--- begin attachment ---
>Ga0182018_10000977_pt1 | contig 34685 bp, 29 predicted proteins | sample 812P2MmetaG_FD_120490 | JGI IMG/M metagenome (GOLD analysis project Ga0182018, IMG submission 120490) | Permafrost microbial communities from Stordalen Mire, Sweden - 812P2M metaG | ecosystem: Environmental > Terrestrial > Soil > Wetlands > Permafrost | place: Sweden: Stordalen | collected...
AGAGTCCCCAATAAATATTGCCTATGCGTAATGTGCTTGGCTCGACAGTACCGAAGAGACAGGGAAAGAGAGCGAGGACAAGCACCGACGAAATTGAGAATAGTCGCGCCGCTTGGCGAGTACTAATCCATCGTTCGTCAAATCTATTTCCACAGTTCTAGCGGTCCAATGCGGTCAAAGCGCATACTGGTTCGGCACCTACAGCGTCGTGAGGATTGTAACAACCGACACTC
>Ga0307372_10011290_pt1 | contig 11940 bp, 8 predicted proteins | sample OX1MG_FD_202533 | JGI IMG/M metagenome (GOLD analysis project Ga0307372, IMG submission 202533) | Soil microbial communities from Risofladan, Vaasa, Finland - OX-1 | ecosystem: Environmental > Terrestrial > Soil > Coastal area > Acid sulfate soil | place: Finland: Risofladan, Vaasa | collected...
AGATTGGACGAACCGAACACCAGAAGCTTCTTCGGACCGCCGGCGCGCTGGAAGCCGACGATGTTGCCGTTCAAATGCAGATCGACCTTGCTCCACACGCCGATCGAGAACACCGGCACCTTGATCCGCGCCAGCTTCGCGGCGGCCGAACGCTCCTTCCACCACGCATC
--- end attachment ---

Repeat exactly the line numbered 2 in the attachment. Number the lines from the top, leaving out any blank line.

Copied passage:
AGAGTCCCCAATAAATATTGCCTATGCGTAATGTGCTTGGCTCGACAGTACCGAAGAGACAGGGAAAGAGAGCGAGGACAAGCACCGACGAAATTGAGAATAGTCGCGCCGCTTGGCGAGTACTAATCCATCGTTCGTCAAATCTATTTCCACAGTTCTAGCGGTCCAATGCGGTCAAAGCGCATACTGGTTCGGCACCTACAGCGTCGTGAGGATTGTAACAACCGACACTC